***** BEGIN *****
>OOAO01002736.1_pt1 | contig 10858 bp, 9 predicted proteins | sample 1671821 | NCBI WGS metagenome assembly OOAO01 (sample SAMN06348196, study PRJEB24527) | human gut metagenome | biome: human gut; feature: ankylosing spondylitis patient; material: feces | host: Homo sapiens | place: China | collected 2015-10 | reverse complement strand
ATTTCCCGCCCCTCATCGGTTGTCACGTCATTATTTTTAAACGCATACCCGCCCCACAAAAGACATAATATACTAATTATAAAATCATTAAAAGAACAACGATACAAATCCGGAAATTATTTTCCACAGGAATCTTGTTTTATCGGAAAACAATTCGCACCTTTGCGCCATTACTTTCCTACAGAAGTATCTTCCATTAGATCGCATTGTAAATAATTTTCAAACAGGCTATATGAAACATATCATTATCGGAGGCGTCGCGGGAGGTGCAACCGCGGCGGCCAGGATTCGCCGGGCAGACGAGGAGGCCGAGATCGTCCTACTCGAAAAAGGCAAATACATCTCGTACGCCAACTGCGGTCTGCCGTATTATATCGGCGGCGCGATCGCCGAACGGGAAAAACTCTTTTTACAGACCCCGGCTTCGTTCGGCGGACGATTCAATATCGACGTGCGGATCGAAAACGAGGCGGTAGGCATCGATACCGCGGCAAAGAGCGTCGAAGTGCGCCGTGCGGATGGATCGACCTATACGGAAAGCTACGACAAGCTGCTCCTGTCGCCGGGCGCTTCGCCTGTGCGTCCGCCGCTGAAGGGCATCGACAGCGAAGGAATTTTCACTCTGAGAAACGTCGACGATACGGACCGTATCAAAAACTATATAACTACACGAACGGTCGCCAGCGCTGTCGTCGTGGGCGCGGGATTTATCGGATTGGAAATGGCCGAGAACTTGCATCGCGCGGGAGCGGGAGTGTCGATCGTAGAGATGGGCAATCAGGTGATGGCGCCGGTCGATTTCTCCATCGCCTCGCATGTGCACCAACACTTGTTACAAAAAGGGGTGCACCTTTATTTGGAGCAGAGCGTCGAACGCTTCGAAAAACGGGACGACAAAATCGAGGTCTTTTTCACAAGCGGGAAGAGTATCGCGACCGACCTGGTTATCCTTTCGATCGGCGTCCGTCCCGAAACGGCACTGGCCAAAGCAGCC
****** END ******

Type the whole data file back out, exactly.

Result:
>OOAO01002736.1_pt1 | contig 10858 bp, 9 predicted proteins | sample 1671821 | NCBI WGS metagenome assembly OOAO01 (sample SAMN06348196, study PRJEB24527) | human gut metagenome | biome: human gut; feature: ankylosing spondylitis patient; material: feces | host: Homo sapiens | place: China | collected 2015-10 | reverse complement strand
ATTTCCCGCCCCTCATCGGTTGTCACGTCATTATTTTTAAACGCATACCCGCCCCACAAAAGACATAATATACTAATTATAAAATCATTAAAAGAACAACGATACAAATCCGGAAATTATTTTCCACAGGAATCTTGTTTTATCGGAAAACAATTCGCACCTTTGCGCCATTACTTTCCTACAGAAGTATCTTCCATTAGATCGCATTGTAAATAATTTTCAAACAGGCTATATGAAACATATCATTATCGGAGGCGTCGCGGGAGGTGCAACCGCGGCGGCCAGGATTCGCCGGGCAGACGAGGAGGCCGAGATCGTCCTACTCGAAAAAGGCAAATACATCTCGTACGCCAACTGCGGTCTGCCGTATTATATCGGCGGCGCGATCGCCGAACGGGAAAAACTCTTTTTACAGACCCCGGCTTCGTTCGGCGGACGATTCAATATCGACGTGCGGATCGAAAACGAGGCGGTAGGCATCGATACCGCGGCAAAGAGCGTCGAAGTGCGCCGTGCGGATGGATCGACCTATACGGAAAGCTACGACAAGCTGCTCCTGTCGCCGGGCGCTTCGCCTGTGCGTCCGCCGCTGAAGGGCATCGACAGCGAAGGAATTTTCACTCTGAGAAACGTCGACGATACGGACCGTATCAAAAACTATATAACTACACGAACGGTCGCCAGCGCTGTCGTCGTGGGCGCGGGATTTATCGGATTGGAAATGGCCGAGAACTTGCATCGCGCGGGAGCGGGAGTGTCGATCGTAGAGATGGGCAATCAGGTGATGGCGCCGGTCGATTTCTCCATCGCCTCGCATGTGCACCAACACTTGTTACAAAAAGGGGTGCACCTTTATTTGGAGCAGAGCGTCGAACGCTTCGAAAAACGGGACGACAAAATCGAGGTCTTTTTCACAAGCGGGAAGAGTATCGCGACCGACCTGGTTATCCTTTCGATCGGCGTCCGTCCCGAAACGGCACTGGCCAAAGCAGCC